So what does this have to do with local farmers? Pemco doesn’t even sell farm insurance, after all. Well, it has everything to do with us, since we are in the same boat. We are micro-producers trying to compete in a sea of macro-producers, who can crush us when it comes to marketing, price, volume, distribution, and consistent supply. How do we compete? Here are some key points to remember:

  • There are three ways to compete: 1) Innovation 2) Advertising 3) Personal connection. Use any and all that are available to you. Though innovation may be lacking in the insurance industry, it’s something that’s widely available to small farm producers. Think heritage breeds, unique value-added products, grass-fed, humane-certified, non-GMO, permaculture, mixed-species, and all the other things big companies can’t do.
  • Leverage the fact that you are local and small, which most consumers prefer over large multi-national corporations. You may not have the advertising dollars the big guys do, but you have something they don’t: localness.
  • Go where people live, work, learn and play. Depending on what you’re marketing, if you can make it show up in neighborhoods, workplaces, schools and recreational venues, you’ll get maximum exposure.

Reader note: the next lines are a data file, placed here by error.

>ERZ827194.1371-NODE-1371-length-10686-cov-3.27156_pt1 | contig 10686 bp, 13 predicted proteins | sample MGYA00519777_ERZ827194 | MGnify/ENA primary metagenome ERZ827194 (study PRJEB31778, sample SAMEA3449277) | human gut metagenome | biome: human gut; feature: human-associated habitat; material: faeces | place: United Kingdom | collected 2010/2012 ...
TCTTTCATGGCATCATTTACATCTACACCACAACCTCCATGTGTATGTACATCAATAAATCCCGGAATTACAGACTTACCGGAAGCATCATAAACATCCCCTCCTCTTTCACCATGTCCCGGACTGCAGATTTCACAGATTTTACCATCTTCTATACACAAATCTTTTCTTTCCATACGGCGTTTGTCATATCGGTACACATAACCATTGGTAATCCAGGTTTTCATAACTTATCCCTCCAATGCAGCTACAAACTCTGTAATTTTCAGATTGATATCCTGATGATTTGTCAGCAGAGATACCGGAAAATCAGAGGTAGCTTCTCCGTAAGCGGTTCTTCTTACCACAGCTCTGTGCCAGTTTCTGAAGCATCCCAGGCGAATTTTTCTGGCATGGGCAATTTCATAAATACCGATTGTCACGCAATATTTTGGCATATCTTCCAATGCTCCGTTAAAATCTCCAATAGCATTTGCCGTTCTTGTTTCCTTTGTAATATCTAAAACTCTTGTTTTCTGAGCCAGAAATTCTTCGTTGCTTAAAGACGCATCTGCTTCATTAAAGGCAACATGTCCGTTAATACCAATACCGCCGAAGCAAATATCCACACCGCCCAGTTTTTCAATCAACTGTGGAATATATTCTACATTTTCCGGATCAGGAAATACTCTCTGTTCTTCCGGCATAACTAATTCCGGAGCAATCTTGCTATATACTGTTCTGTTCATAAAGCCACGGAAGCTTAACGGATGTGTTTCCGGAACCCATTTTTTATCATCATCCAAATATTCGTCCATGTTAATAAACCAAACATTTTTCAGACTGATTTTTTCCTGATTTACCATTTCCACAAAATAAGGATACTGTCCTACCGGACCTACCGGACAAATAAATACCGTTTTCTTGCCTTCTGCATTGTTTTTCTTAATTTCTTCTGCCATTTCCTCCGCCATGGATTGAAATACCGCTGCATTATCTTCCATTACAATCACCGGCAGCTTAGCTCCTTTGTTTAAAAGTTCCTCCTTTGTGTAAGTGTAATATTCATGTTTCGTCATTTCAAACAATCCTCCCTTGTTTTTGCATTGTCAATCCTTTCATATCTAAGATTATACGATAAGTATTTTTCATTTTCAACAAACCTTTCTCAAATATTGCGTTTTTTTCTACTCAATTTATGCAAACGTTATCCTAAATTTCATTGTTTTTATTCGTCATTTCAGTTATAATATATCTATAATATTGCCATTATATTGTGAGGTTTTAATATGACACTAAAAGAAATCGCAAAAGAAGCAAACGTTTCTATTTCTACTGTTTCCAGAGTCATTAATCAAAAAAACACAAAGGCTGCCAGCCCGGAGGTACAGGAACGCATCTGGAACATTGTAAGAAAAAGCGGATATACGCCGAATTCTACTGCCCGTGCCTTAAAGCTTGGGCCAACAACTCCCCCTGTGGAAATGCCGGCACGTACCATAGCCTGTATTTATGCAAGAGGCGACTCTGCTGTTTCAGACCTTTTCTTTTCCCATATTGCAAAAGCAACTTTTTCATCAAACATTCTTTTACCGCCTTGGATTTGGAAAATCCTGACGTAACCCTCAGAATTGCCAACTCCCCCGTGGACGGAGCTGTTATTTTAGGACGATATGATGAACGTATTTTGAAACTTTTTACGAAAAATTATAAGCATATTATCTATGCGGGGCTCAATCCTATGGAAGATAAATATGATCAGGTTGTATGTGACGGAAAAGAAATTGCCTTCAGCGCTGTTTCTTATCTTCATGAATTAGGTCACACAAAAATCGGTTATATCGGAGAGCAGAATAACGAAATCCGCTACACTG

• Don’t talk about what people don’t want to hear. For us, those subjects may be slaughter, mud, winter housing, animal reproduction, culling, medications, things-that-die, etc. People generally want to hear the good stuff: happy animals, care for the environment, all-natural, sunshine-y green grass, a local family making a living. Sometimes consumers can handle the less glamorous stuff mixed in, if it’s an honest portrayal and appeals to their desire to understand farming and know their food. But, stick mostly to the good stories.
  • Make yourself available on social media, so that your promoters can “share” you with friends and neighbors. Encourage people to engage with you by asking open-ended questions on blog posts, and inviting users share photos on Facebook.
  • Convert negative reviews and complaints into positives by 1) Thanking the customer for letting you know 2) Apologizing for letting them down 3) Asking “how can I/we help?”
  • Be personal whenever possible. Answer the phone when you can, rather than letting it go to voice mail. Encourage farm visits and spend time answering questions of all sorts, even though they take time and do not immediately convert into a sale. These people will be your promoters in the long run.

And the biggest one, illustrate to your customers that you “get” them. Show me that you know me, in ways that others don’t.